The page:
Leading global standards organizations ISO and the International Telecommunication Union (ITU) have announced the creation of a partnership in the burgeoning field of intelligent transport systems (ITS) to hasten the deployment of ITS products and services.

Industry experts who gathered for the recent Fully Networked Car event organized by ITU ISO and their partner the International Electrotechnical Commission (IEC) at the Geneva Motor Show agreed that the next 20 years will see a huge shift towards ITS.

Today’s communications capabilities give the potential for vehicles to foresee and avoid collisions navigate the quickest route to their destination make use of up-to-the-minute traffic reports identify the nearest available parking slot minimize their carbon emissions and provide multimedia communications.

But while considerable resources have been invested in R&D the lack of global standards is widely regarded as a major impediment to large scale deployment of ITS services and applications.

The involvement of international standards bodies is seen as critical to easing bottlenecks partly resulting from poor communication between overlapping sectors: automotive ITS players telecoms suppliers and operators. The new Joint Task Force for ITS Communications will engineer better collaboration between these sectors and pool resources within ITU and ISO linking existing work and avoiding duplication.

ITU and ISO both have a long history of work in ITS and have maintained long-standing cooperation on the creation of standards in the field. The new agreement cements this relationship allowing for greater coordination of their work programmes and harmonization of all outputs.

ISO Secretary-General Rob Steele comments: “There is a need for harmonization of standardization of essential technologies to provide a solid base for further innovation and the economies of scale for commercialization of technologies. Most interestingly of all is the urgent need to consider the interoperability of all of this technology not only in the vehicle but in the wider infrastructure that is needed to support this revolution.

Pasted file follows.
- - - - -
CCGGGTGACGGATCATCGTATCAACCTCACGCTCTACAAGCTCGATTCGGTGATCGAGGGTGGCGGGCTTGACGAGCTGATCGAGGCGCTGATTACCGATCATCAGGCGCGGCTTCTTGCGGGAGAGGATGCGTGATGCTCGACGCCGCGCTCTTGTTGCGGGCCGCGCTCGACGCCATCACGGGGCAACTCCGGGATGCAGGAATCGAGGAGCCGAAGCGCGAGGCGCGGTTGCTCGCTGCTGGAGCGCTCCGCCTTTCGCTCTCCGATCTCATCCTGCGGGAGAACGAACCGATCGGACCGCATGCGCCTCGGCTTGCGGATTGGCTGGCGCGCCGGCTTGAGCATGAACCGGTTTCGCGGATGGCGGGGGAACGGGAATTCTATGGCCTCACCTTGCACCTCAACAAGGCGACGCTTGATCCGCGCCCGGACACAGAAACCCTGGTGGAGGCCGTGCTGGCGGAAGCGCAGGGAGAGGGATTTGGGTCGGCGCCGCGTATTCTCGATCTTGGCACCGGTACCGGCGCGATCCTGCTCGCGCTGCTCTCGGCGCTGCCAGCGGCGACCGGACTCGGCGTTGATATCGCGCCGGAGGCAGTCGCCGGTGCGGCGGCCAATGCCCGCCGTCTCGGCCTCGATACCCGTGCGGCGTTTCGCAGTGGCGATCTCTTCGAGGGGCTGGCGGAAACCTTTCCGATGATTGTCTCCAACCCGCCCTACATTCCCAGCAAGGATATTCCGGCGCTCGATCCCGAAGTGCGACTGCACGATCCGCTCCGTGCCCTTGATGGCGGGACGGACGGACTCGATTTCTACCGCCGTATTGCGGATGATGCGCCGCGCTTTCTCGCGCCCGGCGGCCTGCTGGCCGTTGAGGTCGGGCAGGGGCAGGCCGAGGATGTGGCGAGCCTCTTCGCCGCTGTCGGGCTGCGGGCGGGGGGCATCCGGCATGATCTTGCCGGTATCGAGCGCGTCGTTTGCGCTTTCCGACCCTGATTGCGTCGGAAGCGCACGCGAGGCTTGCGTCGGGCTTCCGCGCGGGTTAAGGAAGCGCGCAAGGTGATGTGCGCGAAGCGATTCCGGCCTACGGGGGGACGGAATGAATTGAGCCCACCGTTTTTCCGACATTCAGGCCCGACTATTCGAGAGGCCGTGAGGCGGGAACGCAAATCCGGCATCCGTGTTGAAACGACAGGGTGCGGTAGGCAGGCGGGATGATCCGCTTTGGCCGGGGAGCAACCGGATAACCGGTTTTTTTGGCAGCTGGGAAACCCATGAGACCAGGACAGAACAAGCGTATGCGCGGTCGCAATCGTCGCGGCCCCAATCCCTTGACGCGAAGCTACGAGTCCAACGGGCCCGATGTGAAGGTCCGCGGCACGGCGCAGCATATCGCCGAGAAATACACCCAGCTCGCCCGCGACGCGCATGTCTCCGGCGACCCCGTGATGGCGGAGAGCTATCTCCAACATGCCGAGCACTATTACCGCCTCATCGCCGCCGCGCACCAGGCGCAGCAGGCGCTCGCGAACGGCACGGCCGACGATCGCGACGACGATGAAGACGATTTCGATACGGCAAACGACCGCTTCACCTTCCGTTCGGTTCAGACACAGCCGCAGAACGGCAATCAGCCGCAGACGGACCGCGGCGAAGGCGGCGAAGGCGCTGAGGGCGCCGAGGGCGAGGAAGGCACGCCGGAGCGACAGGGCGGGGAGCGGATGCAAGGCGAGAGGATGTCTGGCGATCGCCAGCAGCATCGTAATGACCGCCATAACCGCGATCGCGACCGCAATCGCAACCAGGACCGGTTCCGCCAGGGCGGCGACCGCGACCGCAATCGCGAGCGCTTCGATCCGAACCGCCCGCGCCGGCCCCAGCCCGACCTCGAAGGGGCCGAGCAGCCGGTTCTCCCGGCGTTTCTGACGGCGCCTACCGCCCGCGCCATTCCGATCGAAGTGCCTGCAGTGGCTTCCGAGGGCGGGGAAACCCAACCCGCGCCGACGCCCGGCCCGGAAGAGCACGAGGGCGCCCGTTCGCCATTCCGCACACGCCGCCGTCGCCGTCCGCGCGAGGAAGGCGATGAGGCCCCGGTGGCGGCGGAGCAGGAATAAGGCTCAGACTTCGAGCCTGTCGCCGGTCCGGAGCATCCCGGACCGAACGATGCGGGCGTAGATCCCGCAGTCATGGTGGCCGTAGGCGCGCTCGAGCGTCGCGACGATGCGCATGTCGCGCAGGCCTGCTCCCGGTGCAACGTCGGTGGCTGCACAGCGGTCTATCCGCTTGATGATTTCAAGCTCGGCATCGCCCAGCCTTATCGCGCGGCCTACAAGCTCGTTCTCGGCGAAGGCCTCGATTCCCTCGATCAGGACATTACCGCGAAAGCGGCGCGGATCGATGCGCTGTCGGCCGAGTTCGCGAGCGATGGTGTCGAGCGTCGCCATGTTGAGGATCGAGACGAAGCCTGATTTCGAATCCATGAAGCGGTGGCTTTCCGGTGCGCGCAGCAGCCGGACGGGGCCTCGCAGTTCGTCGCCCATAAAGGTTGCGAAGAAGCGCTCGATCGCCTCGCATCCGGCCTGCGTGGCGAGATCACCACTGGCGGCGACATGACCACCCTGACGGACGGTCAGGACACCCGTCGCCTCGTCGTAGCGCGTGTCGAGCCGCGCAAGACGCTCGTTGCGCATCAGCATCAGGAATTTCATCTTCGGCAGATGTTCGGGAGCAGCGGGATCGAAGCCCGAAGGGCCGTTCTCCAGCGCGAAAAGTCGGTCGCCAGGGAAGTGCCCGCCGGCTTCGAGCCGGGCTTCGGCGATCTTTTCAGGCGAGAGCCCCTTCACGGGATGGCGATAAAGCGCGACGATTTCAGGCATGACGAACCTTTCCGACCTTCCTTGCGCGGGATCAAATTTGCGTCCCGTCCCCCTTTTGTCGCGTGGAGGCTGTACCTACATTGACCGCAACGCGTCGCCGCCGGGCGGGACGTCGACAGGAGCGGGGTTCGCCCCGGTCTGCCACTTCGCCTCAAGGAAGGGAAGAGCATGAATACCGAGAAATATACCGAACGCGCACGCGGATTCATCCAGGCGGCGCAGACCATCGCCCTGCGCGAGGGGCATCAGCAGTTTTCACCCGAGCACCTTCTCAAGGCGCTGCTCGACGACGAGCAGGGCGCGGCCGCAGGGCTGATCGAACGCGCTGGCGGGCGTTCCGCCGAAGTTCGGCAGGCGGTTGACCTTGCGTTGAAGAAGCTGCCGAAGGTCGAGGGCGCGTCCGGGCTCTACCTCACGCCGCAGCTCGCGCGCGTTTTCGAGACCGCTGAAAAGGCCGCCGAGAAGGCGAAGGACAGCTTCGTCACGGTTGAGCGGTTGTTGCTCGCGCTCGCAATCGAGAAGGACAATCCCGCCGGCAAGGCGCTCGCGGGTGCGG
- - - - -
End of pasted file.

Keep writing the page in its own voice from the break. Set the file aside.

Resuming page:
“The value of the solutions proposed is magnified when they are globally relevant. In this customers of International Standards care most about the benefits that implementing International Standards provide and industry should not and will not wait while standards organizations fight amongst themselves compete or try to decide who will develop that standard. They want to be listened to and have their needs for International Standard solutions met.”

The ITU Secretary-General Dr Hamadoun Touré said: “There is a will from manufacturers to implement these technologies but as yet there has been no real breakthrough in terms of the technical standards needed to roll this out on a global scale. Vehicle manufacturers do not want to create different versions of this technology for every different market. They do not want regional or national standards. They want global standards and through this initiative ITU and ISO are proving that we are willing and able to provide them.”

Within ISO the focus for ITS is technical committee ISO/204 which has far developed 115 standards for the sector. Twenty-six countries participate in its work while another 24 have observer status. The scope of its work covers standardization of information communication and control systems in the field of urban and rural surface transportation including intermodal and multimodal aspects traveller information traffic management public transport commercial transport emergency services and commercial services.

Source: http://www.iso.org/iso/pressrelease.htm?refid=Ref1420






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Original Publication Date: Thu 28 Apr 2011